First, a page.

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Thermal energy levels

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Heating of the skin triggers different processes at different temperatures, resulting in a variety of outcomes. Mike Murphy and Per-Arne Torstensson discuss the effects of heat shock proteins and collagen denaturation when treating the skin at variable temperatures

 

It is a fundamental law of physics that electric current always seeks the path of least resistance. So when radiofrequency (RF) probes are placed on the skin surface, the current will ‘seek’ a path which offers the lowest possible resistance, regardless of the distance between electrodes.

The stratum corneum is mostly composed of dead, flat skin cells, lipids, air pockets and very little moisture. It therefore has a very high electrical impedance (or resistance to an AC current), potentially up to 100,000 ohms. Wet skin, either due to external water or perspiration, will have a much lower impedance.

In skin, the path of least resistance is most likely a direct route from the emitter electrode through the stratum corneum to the epidermis—which has a much lower impedance compared to the stratum corneum—along the top of the epidermis, then back through the stratum corneum to the collecting electrode.

As electric current flows through these tissues, heat is generated due to the resistance to the current flow. The amount of heat generated is directly proportional to the tissue impedance, the power applied and the time for which it is applied.

 

Radiofrequency

The heating that takes place using typical non-invasive RF systems in the low megahertz region (0.5 – 5MHz) with skin contact electrodes is known as Joule heating. The temperature rise results from purely resistive heating resulting from electrons colliding with ions within the tissues.

Dielectric heating is also possible, as a result of friction losses from the rotation of dipole molecules induced by magnetic and or electrical field oscillations. Dielectric heating is typically an order of magnitude smaller than Joule heating in the above frequency range.

Dipole heating is proportional to the field frequency and also proportional to the tissue permittivity. At frequencies greater than 10MHz, dielectric heating is no longer negligible in human tissues.

The absorbed electrical energy is converted into thermal energy in resistive tissues according to the following equation:

Eavg = I2rms Z t

Eavg is the heat energy (J) averaged over a number of cycles, Irms is the root mean squared current (amps), Z is the tissue impedance (ohms) and t is the current application time in seconds. Clearly high impedance tissues will generate higher temperatures per unit current.

The electrical impedance of the dermis is typically around 290 ohms while that of fatty tissue is almost 7.5 times that, at around 2180 ohms. Hence any current flowing through the fat layer will generate more heat than the dermal tissue above and so RF energy may also be used to induce lipolysis.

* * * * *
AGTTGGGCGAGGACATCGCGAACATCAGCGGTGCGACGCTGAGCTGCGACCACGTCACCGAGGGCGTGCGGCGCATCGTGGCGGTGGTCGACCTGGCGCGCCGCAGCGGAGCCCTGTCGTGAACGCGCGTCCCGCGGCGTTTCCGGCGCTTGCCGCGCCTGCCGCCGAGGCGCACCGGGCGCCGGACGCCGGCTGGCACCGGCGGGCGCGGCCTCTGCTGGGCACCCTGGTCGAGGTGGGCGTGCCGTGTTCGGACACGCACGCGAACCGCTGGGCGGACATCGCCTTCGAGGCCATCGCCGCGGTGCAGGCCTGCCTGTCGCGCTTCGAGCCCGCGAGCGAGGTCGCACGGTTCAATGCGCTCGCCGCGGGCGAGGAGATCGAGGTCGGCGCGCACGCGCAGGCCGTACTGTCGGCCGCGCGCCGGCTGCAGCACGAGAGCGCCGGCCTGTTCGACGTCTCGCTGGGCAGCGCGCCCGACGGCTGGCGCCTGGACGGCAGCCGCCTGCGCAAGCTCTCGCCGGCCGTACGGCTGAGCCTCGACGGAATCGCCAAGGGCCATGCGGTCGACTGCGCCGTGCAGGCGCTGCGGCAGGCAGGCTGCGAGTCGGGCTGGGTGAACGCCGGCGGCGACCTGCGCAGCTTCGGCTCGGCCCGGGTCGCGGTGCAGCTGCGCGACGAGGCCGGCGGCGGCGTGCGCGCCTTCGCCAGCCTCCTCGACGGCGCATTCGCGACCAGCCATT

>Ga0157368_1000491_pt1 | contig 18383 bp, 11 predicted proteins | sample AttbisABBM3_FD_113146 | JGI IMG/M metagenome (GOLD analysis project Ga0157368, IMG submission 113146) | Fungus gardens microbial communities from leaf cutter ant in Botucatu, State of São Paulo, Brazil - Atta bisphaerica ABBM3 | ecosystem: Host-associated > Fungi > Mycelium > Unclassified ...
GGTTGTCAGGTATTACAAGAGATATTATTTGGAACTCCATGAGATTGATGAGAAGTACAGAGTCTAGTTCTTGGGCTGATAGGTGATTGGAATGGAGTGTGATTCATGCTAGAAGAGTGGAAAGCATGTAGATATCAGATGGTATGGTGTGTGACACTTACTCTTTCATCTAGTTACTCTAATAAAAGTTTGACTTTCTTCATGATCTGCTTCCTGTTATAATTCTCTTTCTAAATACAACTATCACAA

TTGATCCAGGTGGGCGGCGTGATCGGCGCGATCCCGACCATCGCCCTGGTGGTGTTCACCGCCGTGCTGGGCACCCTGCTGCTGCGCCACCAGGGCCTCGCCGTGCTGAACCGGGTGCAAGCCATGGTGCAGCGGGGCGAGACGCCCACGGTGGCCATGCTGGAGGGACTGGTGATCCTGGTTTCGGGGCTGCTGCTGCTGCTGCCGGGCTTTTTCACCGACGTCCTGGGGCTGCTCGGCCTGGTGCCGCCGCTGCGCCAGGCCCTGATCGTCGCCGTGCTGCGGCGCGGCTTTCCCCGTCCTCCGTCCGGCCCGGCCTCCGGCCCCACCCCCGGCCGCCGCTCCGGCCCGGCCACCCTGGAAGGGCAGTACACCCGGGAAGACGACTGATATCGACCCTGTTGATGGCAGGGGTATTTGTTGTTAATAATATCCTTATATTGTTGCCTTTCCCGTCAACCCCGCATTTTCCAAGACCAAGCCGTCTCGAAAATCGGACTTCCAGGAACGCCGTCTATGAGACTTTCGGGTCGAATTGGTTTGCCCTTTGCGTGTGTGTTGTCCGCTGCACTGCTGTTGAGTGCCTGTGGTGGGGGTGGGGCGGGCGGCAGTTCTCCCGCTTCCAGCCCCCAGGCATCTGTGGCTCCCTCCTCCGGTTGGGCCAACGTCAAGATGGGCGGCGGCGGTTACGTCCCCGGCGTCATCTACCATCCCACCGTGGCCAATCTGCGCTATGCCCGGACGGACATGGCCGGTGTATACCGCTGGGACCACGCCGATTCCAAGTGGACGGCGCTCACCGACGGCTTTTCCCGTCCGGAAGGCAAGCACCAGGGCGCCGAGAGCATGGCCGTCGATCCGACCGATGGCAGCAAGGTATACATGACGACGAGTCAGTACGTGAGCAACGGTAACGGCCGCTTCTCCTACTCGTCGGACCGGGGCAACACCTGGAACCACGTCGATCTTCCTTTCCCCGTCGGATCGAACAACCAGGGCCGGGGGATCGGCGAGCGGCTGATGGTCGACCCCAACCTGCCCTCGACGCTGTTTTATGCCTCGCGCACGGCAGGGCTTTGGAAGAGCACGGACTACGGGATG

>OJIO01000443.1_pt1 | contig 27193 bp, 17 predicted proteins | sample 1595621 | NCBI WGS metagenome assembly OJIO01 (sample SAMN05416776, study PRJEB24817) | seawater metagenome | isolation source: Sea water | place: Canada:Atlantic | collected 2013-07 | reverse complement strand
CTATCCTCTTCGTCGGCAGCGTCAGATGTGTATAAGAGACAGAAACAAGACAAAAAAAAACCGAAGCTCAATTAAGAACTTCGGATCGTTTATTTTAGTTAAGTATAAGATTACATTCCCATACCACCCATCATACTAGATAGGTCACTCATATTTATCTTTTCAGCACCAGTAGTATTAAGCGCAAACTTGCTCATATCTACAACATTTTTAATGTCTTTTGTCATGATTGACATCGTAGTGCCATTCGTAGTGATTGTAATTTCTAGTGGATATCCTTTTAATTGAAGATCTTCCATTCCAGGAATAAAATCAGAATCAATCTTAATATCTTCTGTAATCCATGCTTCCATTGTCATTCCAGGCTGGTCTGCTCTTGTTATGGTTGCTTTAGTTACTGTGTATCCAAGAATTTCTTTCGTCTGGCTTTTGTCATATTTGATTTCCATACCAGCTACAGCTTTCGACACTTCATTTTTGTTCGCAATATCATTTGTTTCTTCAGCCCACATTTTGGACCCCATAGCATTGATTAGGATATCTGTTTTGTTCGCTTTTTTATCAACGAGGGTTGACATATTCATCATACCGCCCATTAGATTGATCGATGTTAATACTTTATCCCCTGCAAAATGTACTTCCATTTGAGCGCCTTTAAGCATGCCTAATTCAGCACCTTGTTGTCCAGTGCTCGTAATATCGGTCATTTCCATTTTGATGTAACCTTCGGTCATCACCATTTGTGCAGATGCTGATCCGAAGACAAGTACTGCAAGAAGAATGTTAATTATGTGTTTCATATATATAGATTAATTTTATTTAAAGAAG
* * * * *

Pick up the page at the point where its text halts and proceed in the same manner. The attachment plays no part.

RF current typically generates relatively low temperatures in the skin compared to high energy lasers and IPL systems. Since the heat is generated through electrical impedance, the colour of the tissue is irrelevant. If the heat is sustained for a sufficiently long period, collagen fibres can contract and thicken during the procedure.

Further tightening is enabled from the inflammatory wound healing response which triggers new collagen synthesis. The fibrous septa, which separate the fat lobules in the subcutaneous layer, are also preferentially heated due to the higher impedance of that layer. This results in a contraction of the fatty layer tissue which is evident as an immediate tightening reaction to the treatment.

A prolonged wound-healing response lasting for more than three months may also occur, leading to dermal remodelling and the formation of new collagen fibre bundles. The ultimate result is an improvement in skin laxity and texture and an increase in dermal bulk. Wiley et al found around a 90% satisfaction rate with their patients at the three- and six-month follow-ups after RF treatments.

Clinical and histological studies have shown an increase in type I and type III collagen in addition to newly synthesised collagen.

Levels of collagen were observed to have further increased over a three month period which resulted in statistically significant improvements in skin tightening, skin texture and rhytides. Reports suggest that a low-energy, multi-pass, multi-treatment protocol results in consistently good results with minimal discomfort to the patients.

Another study using a fractional bi-polar RF unit showed both neocollagenesis and neoelastogenesis in addition to an increase in dermal cellularity and deposition of hyaluronic acid. This study also found a 28-fold increase in the level of the heat shock protein, HSP47.

 

Heat shock proteins

Regardless of the method of heat generation in the dermis—by RF, lasers or IPLs—the heating process affects dermal collagen in at least two ways.

For dermal temperatures between 43–50ºC, the heat generated within the dermis triggers a response from the heat shock proteins (HSP) resulting in molecular changes in the damaged collagen. HSPs reside within cells in the dermis and help to prevent irreversible cell damage under stressful conditions. They are responsible for the synthesis, transport and folding of proteins as part of a damage-control response to excess heat.

These changes include structural rearrangement of the collagen proteins through folding and unfolding activities resulting in contraction and thickening of the collagen. It has been shown that such thermally-damaged collagen can be completely replaced with new collagen through an active remodelling process mostly due to the collagen chaperone HSP47.

Many anecdotal reports discuss the ‘painless’ sensation during RF treatments. This indicates that the temperatures achieved in the dermis are probably below 40ºC—the threshold temperature at which the pain nociceptors are activated.